Africa Must Invest in its Primary Education Sector

In this century, education will be the greatest tool for success much more than it has been in the last half of the twentieth century. This is particularly true inAfrica, where most countries spend huge sum of their GDP (including the international aid) on military and defense build-ups. In a world that is increasingly becoming more interdependent and interconnected through commerce, political, and social issues, it is unwise to focus on the strength of military capability while downplaying the importance of education, which is the source of every prosperous society. Hence, it is high time for African leaders to invest in the future of their young and dynamic generation --if they are to do better than their parents by being more productive generation. Thus, serious steps to improve the primary education sector in Africa must be undertaken.

Over the last decade, education spending in Africa has increased 6% every year, according to a report released by the United Nations Educational, Scientific and Cultural Organization (UNESCO). This increased funding, the report states, has been accompanied by some spectacular results. Such relatively good news highlights the correlation between positive results, which is measured with the quality of life, and the increased funding for education. Out of the 26 countries with comprehensive data, only one – the Central African Republic – reduced education spending since 2000. Overall, sub-Saharan Africa spends 5% of its gross domestic product on education, which is second only to North America and Europe at 5.3% but in one-third of the region's countries, half of all children still do not complete primary education, states Unesco.

More than half of Africa’s population is under the age of 30. This dynamic resource—the youth—gives Africa competitive advantage in the 21st century versus the developed world where their leaders are struggling to find a solution for —not lack of education—but lack of youth. For example, 20% of Japan, Italy, and Germany populations are 65 years and older. In sub-SaharanAfrica, on the other hand, 47% of the overall population is under the age of 15. Furthermore, fiveto 14-year-olds is expected to grow by more than 34% over the next 20 years. This means the region will need to respond to the demands of 77 million new students. Therefore, if educated, Africa’s greatest resource in this century will be her youth. The only other alternative is a social turmoil as result of Africa’s high youth concentration that lack education, which means lower economic status that could in turn encourage regional instability.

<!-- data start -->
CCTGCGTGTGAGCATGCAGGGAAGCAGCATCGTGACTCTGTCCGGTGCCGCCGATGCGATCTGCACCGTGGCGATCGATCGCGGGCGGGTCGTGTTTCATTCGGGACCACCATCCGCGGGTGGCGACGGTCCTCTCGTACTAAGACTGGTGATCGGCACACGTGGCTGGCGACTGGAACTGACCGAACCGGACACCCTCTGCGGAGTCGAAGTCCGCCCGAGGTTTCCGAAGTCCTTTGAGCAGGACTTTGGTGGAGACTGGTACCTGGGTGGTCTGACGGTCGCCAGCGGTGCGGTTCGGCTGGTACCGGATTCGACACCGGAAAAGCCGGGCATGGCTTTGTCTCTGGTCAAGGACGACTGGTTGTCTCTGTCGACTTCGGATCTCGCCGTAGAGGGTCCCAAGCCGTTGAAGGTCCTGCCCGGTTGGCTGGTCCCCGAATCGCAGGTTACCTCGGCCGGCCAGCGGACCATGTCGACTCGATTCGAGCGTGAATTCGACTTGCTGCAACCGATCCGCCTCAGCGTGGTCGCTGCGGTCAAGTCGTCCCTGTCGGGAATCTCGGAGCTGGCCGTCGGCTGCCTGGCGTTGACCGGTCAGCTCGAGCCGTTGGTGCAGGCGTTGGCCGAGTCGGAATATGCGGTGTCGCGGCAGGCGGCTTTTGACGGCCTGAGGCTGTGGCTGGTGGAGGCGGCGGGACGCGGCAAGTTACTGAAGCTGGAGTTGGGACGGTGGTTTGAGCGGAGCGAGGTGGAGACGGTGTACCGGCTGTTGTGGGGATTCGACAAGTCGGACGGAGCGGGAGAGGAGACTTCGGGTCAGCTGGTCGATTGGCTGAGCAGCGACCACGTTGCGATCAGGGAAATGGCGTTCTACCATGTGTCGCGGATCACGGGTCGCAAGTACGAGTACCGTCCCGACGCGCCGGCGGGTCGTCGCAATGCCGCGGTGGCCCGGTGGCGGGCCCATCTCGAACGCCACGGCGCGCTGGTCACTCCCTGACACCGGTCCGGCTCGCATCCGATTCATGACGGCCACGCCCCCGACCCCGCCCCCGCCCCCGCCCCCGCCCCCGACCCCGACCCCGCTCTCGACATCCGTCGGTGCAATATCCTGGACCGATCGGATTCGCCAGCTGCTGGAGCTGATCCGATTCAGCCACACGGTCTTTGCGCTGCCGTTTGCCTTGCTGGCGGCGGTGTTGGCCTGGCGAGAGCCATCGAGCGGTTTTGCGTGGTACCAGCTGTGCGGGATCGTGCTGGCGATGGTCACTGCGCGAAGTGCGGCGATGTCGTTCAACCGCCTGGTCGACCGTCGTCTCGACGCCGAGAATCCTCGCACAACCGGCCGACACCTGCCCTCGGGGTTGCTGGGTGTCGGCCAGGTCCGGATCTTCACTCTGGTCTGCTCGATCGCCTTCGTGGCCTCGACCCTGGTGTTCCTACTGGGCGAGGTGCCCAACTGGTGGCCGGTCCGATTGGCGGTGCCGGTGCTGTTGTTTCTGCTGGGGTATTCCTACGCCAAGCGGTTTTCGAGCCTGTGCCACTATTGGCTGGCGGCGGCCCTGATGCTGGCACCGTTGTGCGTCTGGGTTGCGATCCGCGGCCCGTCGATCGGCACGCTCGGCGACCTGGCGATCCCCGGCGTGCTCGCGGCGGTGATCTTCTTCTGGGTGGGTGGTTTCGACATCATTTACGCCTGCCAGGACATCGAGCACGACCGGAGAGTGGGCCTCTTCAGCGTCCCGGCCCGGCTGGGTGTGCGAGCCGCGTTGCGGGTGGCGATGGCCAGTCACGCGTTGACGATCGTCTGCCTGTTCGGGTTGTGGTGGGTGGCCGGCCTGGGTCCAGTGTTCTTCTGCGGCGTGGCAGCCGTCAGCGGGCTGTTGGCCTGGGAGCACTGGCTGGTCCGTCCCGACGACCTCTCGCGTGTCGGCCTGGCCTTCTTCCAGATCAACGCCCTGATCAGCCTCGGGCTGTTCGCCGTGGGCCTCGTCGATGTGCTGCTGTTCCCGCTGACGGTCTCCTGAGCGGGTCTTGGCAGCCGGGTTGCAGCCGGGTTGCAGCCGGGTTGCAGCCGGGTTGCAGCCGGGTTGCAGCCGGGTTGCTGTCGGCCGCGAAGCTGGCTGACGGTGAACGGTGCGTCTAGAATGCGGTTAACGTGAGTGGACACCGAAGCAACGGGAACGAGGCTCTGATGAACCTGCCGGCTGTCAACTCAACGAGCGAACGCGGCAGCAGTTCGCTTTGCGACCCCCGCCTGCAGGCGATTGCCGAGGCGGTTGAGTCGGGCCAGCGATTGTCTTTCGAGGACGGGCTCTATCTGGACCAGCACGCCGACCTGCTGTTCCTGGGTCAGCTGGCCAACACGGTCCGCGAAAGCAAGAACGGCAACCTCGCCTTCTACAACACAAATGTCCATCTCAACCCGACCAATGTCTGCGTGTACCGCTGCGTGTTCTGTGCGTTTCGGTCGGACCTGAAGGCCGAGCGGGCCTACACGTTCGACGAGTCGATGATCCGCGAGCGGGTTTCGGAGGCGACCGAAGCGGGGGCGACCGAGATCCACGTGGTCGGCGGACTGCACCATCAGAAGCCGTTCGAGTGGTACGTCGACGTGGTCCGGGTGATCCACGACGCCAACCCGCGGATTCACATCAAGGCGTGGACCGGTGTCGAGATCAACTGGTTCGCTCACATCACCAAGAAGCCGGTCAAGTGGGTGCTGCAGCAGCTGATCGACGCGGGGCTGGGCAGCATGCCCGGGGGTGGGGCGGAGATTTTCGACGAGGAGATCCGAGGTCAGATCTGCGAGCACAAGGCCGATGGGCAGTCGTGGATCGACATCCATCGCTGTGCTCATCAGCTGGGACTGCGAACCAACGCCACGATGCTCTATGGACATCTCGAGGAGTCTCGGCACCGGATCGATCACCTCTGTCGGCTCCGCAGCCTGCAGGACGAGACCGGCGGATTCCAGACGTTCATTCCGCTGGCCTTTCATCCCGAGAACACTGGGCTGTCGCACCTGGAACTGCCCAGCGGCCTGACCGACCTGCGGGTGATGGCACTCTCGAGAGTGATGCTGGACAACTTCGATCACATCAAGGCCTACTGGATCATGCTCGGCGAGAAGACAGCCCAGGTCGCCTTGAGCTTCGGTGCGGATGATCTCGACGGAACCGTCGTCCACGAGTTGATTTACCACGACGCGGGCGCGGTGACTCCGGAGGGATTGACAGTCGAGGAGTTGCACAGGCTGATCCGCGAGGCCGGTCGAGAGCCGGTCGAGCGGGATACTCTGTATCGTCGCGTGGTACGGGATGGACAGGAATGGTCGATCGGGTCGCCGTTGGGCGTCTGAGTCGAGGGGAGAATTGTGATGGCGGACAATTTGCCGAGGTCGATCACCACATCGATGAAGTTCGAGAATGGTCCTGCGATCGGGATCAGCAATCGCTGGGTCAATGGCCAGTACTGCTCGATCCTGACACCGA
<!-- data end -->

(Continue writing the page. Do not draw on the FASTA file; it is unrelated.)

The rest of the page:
In order to empower the youth, the primary education must be high in the educational priorities. According to Unesco, currently, most countries in sub-Saharan Africa spend at least 10 times more on a university student than on a primary school pupil. And on average, eight out of every $10 spent on university education in Africa is subsidised by country governments. These figures explain why a total of 32 million children remain out of school. One way to change this without jeopordizing the tertiary sector is to rearrange the priorites by making the primary education widely available for kids. By shifting more funding to lower level education, governments are making it cheaper; and therefore, more inviting for families of poor or near poor economic status to send their children, particularly girls, to school, as oppose to the students in the tertiary education who tend to come from wealthier backgrounds.

The method for increased funding for the primary education has been proven by Burundi as Unesco highlights; the recent experience of Burundi, which brought the number of out-of-school children down from 723,000 in 1999 to just 10,000 in 2009 was met with international praise and pledge for further assitance. Over the same period, Burundi increased its investment in education from 3.2% of GDP to 8.3%. But what made the real difference, says Unesco, was the decision to dedicate a much larger chunk of the budget to primary education, effectively moving public money away from secondary schools and universities. Thereofore, given this proven succes, no African country can justify for not educating their youth by focusing the primary education sector.

In the meantime, African governments, as part of the global economy, are wrestling with the recent economic crises while facing a looming population growth. As result, African leaders should take a concerete steps to stay ahead of this popluation growth by making strategic decisions on how to budget for education both in the short-term as well as the long-term. One thing is certain, the economic downturn or stagnation in the more developed countries (MDCs) will likely continue at least in the first half of this decade. This means less international aide from these countries to the traditional recepients. Therefore, African leaders should plan ahead by wisely utlizing their resources to look beyond this decade. And the best way to do that is to allocate more funding for primary education.